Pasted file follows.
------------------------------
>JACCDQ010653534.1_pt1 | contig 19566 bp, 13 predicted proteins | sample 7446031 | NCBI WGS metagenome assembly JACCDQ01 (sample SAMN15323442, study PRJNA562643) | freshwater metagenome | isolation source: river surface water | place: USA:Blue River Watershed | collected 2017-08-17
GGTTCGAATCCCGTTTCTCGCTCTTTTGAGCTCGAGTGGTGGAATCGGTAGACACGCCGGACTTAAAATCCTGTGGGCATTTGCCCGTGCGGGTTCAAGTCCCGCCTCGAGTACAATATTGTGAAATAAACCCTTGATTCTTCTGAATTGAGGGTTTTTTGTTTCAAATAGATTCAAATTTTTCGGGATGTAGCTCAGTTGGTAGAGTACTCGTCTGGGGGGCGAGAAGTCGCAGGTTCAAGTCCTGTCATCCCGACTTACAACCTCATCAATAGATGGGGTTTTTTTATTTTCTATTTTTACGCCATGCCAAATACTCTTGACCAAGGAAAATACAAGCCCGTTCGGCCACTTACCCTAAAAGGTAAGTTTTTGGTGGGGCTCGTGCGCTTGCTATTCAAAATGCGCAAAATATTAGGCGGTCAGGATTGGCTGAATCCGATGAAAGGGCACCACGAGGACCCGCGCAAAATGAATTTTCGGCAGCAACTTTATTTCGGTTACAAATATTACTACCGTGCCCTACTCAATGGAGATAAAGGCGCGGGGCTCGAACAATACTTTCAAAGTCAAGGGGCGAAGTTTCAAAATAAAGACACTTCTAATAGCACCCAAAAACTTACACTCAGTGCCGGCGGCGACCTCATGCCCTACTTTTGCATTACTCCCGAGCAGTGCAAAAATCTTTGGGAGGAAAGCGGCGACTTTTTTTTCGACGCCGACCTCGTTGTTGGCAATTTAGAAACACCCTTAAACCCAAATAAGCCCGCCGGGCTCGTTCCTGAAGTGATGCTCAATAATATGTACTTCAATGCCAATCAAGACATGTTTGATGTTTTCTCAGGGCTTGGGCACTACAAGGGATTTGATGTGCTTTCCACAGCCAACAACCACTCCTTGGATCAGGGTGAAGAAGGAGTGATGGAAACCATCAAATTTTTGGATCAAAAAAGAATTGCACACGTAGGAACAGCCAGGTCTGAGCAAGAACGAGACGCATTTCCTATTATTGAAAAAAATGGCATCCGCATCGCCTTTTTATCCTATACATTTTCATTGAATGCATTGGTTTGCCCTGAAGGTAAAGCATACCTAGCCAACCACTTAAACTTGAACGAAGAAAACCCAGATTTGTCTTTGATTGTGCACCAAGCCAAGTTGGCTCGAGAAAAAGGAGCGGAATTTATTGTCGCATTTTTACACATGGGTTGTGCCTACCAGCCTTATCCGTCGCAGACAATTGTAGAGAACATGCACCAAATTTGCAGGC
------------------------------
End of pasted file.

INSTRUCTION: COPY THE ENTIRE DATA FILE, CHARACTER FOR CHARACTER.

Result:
>JACCDQ010653534.1_pt1 | contig 19566 bp, 13 predicted proteins | sample 7446031 | NCBI WGS metagenome assembly JACCDQ01 (sample SAMN15323442, study PRJNA562643) | freshwater metagenome | isolation source: river surface water | place: USA:Blue River Watershed | collected 2017-08-17
GGTTCGAATCCCGTTTCTCGCTCTTTTGAGCTCGAGTGGTGGAATCGGTAGACACGCCGGACTTAAAATCCTGTGGGCATTTGCCCGTGCGGGTTCAAGTCCCGCCTCGAGTACAATATTGTGAAATAAACCCTTGATTCTTCTGAATTGAGGGTTTTTTGTTTCAAATAGATTCAAATTTTTCGGGATGTAGCTCAGTTGGTAGAGTACTCGTCTGGGGGGCGAGAAGTCGCAGGTTCAAGTCCTGTCATCCCGACTTACAACCTCATCAATAGATGGGGTTTTTTTATTTTCTATTTTTACGCCATGCCAAATACTCTTGACCAAGGAAAATACAAGCCCGTTCGGCCACTTACCCTAAAAGGTAAGTTTTTGGTGGGGCTCGTGCGCTTGCTATTCAAAATGCGCAAAATATTAGGCGGTCAGGATTGGCTGAATCCGATGAAAGGGCACCACGAGGACCCGCGCAAAATGAATTTTCGGCAGCAACTTTATTTCGGTTACAAATATTACTACCGTGCCCTACTCAATGGAGATAAAGGCGCGGGGCTCGAACAATACTTTCAAAGTCAAGGGGCGAAGTTTCAAAATAAAGACACTTCTAATAGCACCCAAAAACTTACACTCAGTGCCGGCGGCGACCTCATGCCCTACTTTTGCATTACTCCCGAGCAGTGCAAAAATCTTTGGGAGGAAAGCGGCGACTTTTTTTTCGACGCCGACCTCGTTGTTGGCAATTTAGAAACACCCTTAAACCCAAATAAGCCCGCCGGGCTCGTTCCTGAAGTGATGCTCAATAATATGTACTTCAATGCCAATCAAGACATGTTTGATGTTTTCTCAGGGCTTGGGCACTACAAGGGATTTGATGTGCTTTCCACAGCCAACAACCACTCCTTGGATCAGGGTGAAGAAGGAGTGATGGAAACCATCAAATTTTTGGATCAAAAAAGAATTGCACACGTAGGAACAGCCAGGTCTGAGCAAGAACGAGACGCATTTCCTATTATTGAAAAAAATGGCATCCGCATCGCCTTTTTATCCTATACATTTTCATTGAATGCATTGGTTTGCCCTGAAGGTAAAGCATACCTAGCCAACCACTTAAACTTGAACGAAGAAAACCCAGATTTGTCTTTGATTGTGCACCAAGCCAAGTTGGCTCGAGAAAAAGGAGCGGAATTTATTGTCGCATTTTTACACATGGGTTGTGCCTACCAGCCTTATCCGTCGCAGACAATTGTAGAGAACATGCACCAAATTTGCAGGC